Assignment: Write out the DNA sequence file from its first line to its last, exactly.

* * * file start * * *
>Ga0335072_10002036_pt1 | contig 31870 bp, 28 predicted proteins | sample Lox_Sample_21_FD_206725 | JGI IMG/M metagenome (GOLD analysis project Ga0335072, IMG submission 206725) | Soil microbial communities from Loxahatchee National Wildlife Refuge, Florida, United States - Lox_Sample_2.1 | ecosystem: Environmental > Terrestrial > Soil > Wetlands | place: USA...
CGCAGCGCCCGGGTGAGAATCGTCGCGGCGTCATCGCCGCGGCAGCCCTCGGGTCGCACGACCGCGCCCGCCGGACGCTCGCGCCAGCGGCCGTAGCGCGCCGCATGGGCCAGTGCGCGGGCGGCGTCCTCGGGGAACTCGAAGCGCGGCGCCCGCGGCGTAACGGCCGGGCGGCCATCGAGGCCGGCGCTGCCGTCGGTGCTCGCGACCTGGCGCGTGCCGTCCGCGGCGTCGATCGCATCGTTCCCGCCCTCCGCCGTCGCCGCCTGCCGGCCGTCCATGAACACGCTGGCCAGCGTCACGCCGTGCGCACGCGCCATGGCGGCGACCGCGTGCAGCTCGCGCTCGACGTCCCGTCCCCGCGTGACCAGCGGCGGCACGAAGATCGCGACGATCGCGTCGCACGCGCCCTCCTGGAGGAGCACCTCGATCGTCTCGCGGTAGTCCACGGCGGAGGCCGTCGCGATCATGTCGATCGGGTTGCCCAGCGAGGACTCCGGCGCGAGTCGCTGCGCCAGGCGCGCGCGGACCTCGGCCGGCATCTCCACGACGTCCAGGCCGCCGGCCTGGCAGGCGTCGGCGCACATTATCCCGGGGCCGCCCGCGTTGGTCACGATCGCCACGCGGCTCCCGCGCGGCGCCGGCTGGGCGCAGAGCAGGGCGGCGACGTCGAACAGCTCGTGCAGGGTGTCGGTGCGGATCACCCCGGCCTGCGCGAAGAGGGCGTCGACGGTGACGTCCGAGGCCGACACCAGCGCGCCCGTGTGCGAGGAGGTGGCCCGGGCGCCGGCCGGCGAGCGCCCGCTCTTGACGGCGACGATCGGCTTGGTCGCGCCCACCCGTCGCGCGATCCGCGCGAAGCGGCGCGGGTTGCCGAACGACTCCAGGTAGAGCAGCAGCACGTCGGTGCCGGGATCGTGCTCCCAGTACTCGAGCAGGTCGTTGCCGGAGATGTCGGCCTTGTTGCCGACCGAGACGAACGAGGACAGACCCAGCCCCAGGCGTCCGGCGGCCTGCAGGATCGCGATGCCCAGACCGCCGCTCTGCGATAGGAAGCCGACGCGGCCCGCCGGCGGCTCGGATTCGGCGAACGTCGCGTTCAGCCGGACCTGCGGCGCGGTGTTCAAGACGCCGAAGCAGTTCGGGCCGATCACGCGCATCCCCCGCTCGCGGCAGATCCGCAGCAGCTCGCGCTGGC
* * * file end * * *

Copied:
>Ga0335072_10002036_pt1 | contig 31870 bp, 28 predicted proteins | sample Lox_Sample_21_FD_206725 | JGI IMG/M metagenome (GOLD analysis project Ga0335072, IMG submission 206725) | Soil microbial communities from Loxahatchee National Wildlife Refuge, Florida, United States - Lox_Sample_2.1 | ecosystem: Environmental > Terrestrial > Soil > Wetlands | place: USA...
CGCAGCGCCCGGGTGAGAATCGTCGCGGCGTCATCGCCGCGGCAGCCCTCGGGTCGCACGACCGCGCCCGCCGGACGCTCGCGCCAGCGGCCGTAGCGCGCCGCATGGGCCAGTGCGCGGGCGGCGTCCTCGGGGAACTCGAAGCGCGGCGCCCGCGGCGTAACGGCCGGGCGGCCATCGAGGCCGGCGCTGCCGTCGGTGCTCGCGACCTGGCGCGTGCCGTCCGCGGCGTCGATCGCATCGTTCCCGCCCTCCGCCGTCGCCGCCTGCCGGCCGTCCATGAACACGCTGGCCAGCGTCACGCCGTGCGCACGCGCCATGGCGGCGACCGCGTGCAGCTCGCGCTCGACGTCCCGTCCCCGCGTGACCAGCGGCGGCACGAAGATCGCGACGATCGCGTCGCACGCGCCCTCCTGGAGGAGCACCTCGATCGTCTCGCGGTAGTCCACGGCGGAGGCCGTCGCGATCATGTCGATCGGGTTGCCCAGCGAGGACTCCGGCGCGAGTCGCTGCGCCAGGCGCGCGCGGACCTCGGCCGGCATCTCCACGACGTCCAGGCCGCCGGCCTGGCAGGCGTCGGCGCACATTATCCCGGGGCCGCCCGCGTTGGTCACGATCGCCACGCGGCTCCCGCGCGGCGCCGGCTGGGCGCAGAGCAGGGCGGCGACGTCGAACAGCTCGTGCAGGGTGTCGGTGCGGATCACCCCGGCCTGCGCGAAGAGGGCGTCGACGGTGACGTCCGAGGCCGACACCAGCGCGCCCGTGTGCGAGGAGGTGGCCCGGGCGCCGGCCGGCGAGCGCCCGCTCTTGACGGCGACGATCGGCTTGGTCGCGCCCACCCGTCGCGCGATCCGCGCGAAGCGGCGCGGGTTGCCGAACGACTCCAGGTAGAGCAGCAGCACGTCGGTGCCGGGATCGTGCTCCCAGTACTCGAGCAGGTCGTTGCCGGAGATGTCGGCCTTGTTGCCGACCGAGACGAACGAGGACAGACCCAGCCCCAGGCGTCCGGCGGCCTGCAGGATCGCGATGCCCAGACCGCCGCTCTGCGATAGGAAGCCGACGCGGCCCGCCGGCGGCTCGGATTCGGCGAACGTCGCGTTCAGCCGGACCTGCGGCGCGGTGTTCAAGACGCCGAAGCAGTTCGGGCCGATCACGCGCATCCCCCGCTCGCGGCAGATCCGCAGCAGCTCGCGCTGGC